“It was, and you can’t tell me otherwise. I was a child at the time, sure, but I was there. I remember the way they looked at him. Dad came home from work and he was worked up. He was pacing up and down the living room, as Tim was glued to his seat, in the centre of the sofa. I was sitting on the stairs, watching through the banister beams. Dad started shouting, telling him it was a phase and he would grow out of it. He told him not to embarrass himself and that people wouldn’t forget things like this easily. Mum was crying, she said it was because nothing has changed, and her boy was still her boy, and Dad was scaring her. But I don’t think I believe that, I think deep down she was just as disappointed as Dad was. She just knew how to hide it better.”

“Ryan, I don’t think it was completely like that. I’m sure they were shocked but deep down they cared.”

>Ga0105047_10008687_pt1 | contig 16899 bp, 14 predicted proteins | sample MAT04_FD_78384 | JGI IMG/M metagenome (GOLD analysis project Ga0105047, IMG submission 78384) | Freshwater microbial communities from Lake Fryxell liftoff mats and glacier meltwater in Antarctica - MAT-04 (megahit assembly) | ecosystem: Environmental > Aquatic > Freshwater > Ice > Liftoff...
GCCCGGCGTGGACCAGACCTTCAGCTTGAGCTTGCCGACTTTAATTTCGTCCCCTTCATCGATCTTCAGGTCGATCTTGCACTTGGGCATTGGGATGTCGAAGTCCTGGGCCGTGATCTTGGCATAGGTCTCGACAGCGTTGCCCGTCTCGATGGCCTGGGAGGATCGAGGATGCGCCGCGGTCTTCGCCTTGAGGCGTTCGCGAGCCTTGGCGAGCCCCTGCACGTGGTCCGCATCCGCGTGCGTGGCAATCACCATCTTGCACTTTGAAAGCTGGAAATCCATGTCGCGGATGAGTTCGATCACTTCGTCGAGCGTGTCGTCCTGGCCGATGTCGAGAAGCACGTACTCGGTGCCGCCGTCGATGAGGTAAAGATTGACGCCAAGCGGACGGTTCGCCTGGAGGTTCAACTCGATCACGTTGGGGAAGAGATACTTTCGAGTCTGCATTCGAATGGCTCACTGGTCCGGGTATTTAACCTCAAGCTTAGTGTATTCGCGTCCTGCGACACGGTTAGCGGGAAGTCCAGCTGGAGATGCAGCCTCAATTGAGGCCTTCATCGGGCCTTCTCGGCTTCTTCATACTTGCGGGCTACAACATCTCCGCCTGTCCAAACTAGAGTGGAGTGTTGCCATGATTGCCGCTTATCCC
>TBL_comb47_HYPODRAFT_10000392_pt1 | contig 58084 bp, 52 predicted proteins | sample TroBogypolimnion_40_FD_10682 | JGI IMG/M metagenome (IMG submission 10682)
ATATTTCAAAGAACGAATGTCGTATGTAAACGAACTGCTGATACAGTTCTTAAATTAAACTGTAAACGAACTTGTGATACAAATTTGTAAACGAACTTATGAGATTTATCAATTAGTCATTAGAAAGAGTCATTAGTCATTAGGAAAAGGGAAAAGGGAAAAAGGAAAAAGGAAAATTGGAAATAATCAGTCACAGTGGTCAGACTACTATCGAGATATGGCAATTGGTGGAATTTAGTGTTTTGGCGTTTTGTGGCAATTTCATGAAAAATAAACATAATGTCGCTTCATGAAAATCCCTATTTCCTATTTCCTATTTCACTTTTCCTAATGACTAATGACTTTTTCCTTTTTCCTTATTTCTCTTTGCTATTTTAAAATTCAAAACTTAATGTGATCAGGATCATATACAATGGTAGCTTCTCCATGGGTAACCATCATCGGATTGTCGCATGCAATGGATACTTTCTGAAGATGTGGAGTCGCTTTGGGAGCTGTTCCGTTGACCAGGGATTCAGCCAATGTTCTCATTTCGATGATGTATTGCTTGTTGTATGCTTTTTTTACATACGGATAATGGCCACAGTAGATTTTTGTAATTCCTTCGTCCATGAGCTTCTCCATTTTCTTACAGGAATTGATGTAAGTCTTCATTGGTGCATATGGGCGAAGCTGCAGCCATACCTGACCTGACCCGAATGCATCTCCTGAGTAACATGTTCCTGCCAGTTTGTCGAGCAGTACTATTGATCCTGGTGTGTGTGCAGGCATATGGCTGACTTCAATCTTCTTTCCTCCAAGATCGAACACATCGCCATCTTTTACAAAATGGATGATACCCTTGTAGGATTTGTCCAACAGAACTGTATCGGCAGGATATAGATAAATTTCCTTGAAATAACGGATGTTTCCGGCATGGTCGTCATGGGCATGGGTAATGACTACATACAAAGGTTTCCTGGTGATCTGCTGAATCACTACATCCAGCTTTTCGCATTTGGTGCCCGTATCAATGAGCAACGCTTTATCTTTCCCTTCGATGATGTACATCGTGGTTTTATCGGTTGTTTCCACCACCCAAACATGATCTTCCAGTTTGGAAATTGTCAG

“I don’t think they do. The last time I went to their house they’d taken down all of the pictures of him, and when I asked why they just bounced to another subject. It’s like they want to just delete him from history. Even our joint school photo was folded in half.”

“People grieve in different ways.”

“Will you listen to me, this isn’t grief. It’s been over ten years and they never used to hide away like this. We moved on, we had too, and then it’s like they forgot.”

“Is this the story you had for me?”

“It’s not all of it, but it’s part of it, yes.”

“I don’t think this is a story. I’m sorry. But there really isn’t anything to go on here.”

“Don’t shush me. I’m telling you there is more than what meets the eye here. There is something going on in that town that is dangerous, and you need to get the word out before it spreads.”

“Get in the car,” I tell him.

If I’m going to have to listen to his insane nonsense, I can at least be drinking coffee.


To be continued…

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Time Heals… Chapter Ten